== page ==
It's still bad. Unemployment is 9%. Oil just went above $100 a barrel. Housing prices are still falling. The Middle East is in turmoil. States are broke. Don't even get started on the deficit.

But as Oscar Wilde brilliantly put it, "We are all in the gutter, but some of us are looking at the stars." Look closely, and you might be surprised how well much of the economy is doing. Some of the most important parts have actually fully recovered from the recession.

Here are five.

1. Housing valuations

Priceincome

Sources: Cash-Shiller, Census Bureau, author's calculations.

The most recent data from the Case-Shiller housing index shows the ratio between nationwide home prices and median incomes is essentially back to average. Bubble, gone.

Don't get me wrong: Home prices will probably keep falling for a while. But that's only because of excess inventory. Valuation-wise, most homes aren't a bad buy these days. An average wage can now buy an average home at a price that makes sense -- something that hasn't been true for most of the past decade.

2. Corporate profits

Profits

Source: Federal Reserve.

Corporate profits were one of the first things to rebound coming out the recession. Businesses quickly figured out how to appease shareholders while the economy was collapsing: Become efficient. Idle factories were closed. Redundant workers were laid off. Holiday parties were axed. Projects were outsourced.

These acts contributed to the recession, to be sure. But they also planted the seeds for recovery. Now enjoying record revenue, profits are exploding for lean businesses that expanded margins. Financially, businesses have hardly ever known a better time to expand, invest, and grow their operations. There's plenty of ammo to fuel a strong recovery.

3. Real consumer spending

Spending

Source: Federal Reserve.

To hell with unemployment. Consumers are spending more today than ever before.

Some have smartly pointed out that most of the rise in consumer spending is due to increased health-care expenditures, which might not be something to be proud of. Then again, there are projections for high job growth in the health-care sector -- the downside of higher costs fuels the upside of higher employment. And health care isn't the only sector rising. Spending on dining, clothing, beverages, and recreational services are all higher now than before the recession began in 2007. A better gauge of consumer spending, retail sales, is also at an all-time high.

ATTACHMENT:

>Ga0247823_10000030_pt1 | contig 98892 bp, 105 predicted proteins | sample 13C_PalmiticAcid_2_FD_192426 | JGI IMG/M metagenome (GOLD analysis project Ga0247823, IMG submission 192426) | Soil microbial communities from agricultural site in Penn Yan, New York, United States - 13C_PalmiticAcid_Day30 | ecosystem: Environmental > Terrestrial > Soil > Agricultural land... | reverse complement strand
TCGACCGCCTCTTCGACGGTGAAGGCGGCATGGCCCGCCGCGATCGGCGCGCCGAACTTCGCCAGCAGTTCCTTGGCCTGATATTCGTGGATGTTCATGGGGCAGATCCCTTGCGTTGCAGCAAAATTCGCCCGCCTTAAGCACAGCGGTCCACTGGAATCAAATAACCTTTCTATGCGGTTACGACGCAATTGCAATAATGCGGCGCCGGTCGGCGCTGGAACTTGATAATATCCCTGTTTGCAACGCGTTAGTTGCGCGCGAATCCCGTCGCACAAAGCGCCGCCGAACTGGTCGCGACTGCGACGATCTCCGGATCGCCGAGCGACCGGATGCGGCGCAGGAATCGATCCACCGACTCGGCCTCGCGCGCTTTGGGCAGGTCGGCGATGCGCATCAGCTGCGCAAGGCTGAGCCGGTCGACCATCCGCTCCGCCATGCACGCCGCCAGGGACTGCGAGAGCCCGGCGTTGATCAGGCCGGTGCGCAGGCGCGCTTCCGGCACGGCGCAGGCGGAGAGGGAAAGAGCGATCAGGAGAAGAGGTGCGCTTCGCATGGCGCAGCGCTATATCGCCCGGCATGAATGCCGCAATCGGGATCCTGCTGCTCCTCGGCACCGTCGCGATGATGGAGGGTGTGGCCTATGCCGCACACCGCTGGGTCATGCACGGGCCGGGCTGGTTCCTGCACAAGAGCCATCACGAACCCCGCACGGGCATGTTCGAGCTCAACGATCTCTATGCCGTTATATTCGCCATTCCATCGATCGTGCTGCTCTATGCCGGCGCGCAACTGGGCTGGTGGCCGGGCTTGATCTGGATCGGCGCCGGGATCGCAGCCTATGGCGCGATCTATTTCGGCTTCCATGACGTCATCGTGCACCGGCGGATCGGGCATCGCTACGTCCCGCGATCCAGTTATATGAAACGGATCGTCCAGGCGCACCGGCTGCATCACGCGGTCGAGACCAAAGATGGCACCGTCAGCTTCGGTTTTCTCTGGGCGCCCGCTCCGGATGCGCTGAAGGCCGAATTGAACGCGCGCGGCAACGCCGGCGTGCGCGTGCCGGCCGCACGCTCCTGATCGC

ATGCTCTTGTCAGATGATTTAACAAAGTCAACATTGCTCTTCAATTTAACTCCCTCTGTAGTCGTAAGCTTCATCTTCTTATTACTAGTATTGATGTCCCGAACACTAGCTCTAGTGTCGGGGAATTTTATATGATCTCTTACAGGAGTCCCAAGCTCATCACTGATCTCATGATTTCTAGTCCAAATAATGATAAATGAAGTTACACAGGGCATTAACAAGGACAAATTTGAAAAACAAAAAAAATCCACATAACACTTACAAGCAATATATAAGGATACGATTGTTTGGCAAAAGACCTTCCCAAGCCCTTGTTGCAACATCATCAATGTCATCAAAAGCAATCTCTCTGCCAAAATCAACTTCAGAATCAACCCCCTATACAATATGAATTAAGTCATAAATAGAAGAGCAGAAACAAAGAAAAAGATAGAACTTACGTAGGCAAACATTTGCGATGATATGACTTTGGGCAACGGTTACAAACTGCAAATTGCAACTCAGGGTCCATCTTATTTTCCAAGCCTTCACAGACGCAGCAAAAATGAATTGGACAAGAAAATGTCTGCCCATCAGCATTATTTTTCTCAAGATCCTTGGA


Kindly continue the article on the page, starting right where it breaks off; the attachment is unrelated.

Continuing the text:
Better yet, spending is coming back while consumers are saving again. As JPMorgan Chase's (NYSE: JPM) Jamie Dimon said this week, "Consumer spending is up about 5% from where it was last year, and the consumer is saving about 5%. If you go back several years ago, their spending was about the same, but they were not saving. So that seems to me to be a stronger consumer." Amen.

4. Exports

Exports

Source: Federal Reserve.

Probably the most under-reported story of the past year is the surge in manufacturing and exports. Real (inflation-adjusted) exports of goods and services are now at an all-time high. There's a good chance that trend will endure as federal deficits rise, quantitative easing continues, and the dollar declines.

An equally impressive cousin of exports is how U.S. corporations are deriving profits abroad. About half of S&P 500 profits now come from abroad, up from less than a third a decade ago. Intel (Nasdaq: INTC) generates 85% of its revenue abroad; ExxonMobil (NYSE: XOM), 66%; Coca-Cola (NYSE: KO), 73%. There's been a fear over the past few years that the rest of the world would leave the U.S. behind economically -- that we'd become "decoupled." That's almost certainly not the case. The world really is flat, and the U.S. benefits from it.

5. The Google panic indicator
Google
(Nasdaq: GOOG) searches for the words "economic depression" have returned to normal, pre-recession levels. Same for the words Great Depression, bankruptcy, lost decade, and how to build a bunker. Fear is dwindling. People are getting on with their lives -- as they should.

Check back every Tuesday and Friday for Morgan Housel's columns on finance and economics.